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University of Southern California Dissertations and Theses
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Disentangling the network: understanding the interplay of topology and dynamics in network analysis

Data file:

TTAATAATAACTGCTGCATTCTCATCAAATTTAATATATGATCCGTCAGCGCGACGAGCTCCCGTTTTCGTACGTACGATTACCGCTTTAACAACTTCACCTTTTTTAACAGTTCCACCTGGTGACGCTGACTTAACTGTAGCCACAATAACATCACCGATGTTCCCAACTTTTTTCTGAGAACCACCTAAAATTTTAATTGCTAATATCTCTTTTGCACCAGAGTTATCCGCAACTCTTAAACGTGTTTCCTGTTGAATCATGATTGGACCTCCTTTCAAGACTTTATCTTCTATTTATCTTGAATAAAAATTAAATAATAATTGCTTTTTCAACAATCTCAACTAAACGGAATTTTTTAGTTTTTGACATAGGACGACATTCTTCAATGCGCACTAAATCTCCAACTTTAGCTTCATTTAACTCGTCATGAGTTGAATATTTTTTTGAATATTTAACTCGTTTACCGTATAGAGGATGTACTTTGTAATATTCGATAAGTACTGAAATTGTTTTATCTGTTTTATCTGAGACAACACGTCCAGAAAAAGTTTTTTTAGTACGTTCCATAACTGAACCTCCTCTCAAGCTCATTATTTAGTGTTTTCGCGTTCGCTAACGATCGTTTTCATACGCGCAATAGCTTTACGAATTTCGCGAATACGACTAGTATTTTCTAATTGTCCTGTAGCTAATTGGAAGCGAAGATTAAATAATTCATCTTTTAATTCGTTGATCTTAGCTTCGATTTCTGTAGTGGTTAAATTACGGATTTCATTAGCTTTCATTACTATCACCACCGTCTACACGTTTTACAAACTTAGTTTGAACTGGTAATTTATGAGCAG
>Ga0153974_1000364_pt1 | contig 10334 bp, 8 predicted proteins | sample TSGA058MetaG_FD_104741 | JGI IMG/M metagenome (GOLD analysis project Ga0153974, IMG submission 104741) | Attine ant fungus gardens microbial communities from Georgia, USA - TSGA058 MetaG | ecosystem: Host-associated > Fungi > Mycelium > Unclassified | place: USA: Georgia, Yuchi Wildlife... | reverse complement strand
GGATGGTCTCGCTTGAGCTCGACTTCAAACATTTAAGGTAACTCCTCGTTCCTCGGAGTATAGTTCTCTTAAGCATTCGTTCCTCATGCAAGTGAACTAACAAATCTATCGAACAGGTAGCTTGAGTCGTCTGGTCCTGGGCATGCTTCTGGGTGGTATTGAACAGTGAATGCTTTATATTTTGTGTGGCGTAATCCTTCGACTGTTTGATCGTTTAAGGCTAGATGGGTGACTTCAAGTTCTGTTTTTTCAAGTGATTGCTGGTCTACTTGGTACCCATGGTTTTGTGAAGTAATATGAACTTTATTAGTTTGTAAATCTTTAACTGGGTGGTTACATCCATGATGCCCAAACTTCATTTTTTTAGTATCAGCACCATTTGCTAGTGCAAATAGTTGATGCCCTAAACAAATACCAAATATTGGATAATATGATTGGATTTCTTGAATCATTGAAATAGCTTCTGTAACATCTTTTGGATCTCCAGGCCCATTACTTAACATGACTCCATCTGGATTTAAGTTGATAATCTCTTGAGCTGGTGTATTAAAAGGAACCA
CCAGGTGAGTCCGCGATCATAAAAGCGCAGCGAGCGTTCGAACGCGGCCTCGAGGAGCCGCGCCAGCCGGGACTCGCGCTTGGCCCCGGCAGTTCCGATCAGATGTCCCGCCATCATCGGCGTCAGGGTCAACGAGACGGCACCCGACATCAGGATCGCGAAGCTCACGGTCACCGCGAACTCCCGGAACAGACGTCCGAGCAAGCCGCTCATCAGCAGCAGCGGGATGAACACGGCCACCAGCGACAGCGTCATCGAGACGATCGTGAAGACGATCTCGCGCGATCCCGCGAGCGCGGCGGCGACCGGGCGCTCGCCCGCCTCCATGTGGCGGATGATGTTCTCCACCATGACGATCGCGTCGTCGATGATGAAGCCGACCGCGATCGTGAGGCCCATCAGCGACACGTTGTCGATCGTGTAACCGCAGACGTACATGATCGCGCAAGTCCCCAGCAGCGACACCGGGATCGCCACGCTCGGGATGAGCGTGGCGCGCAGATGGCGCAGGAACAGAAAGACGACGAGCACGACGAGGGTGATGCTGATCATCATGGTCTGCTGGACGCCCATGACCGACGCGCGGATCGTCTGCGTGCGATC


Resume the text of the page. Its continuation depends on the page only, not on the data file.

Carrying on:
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Disentangling the network: understanding the interplay of topology and dynamics in network analysis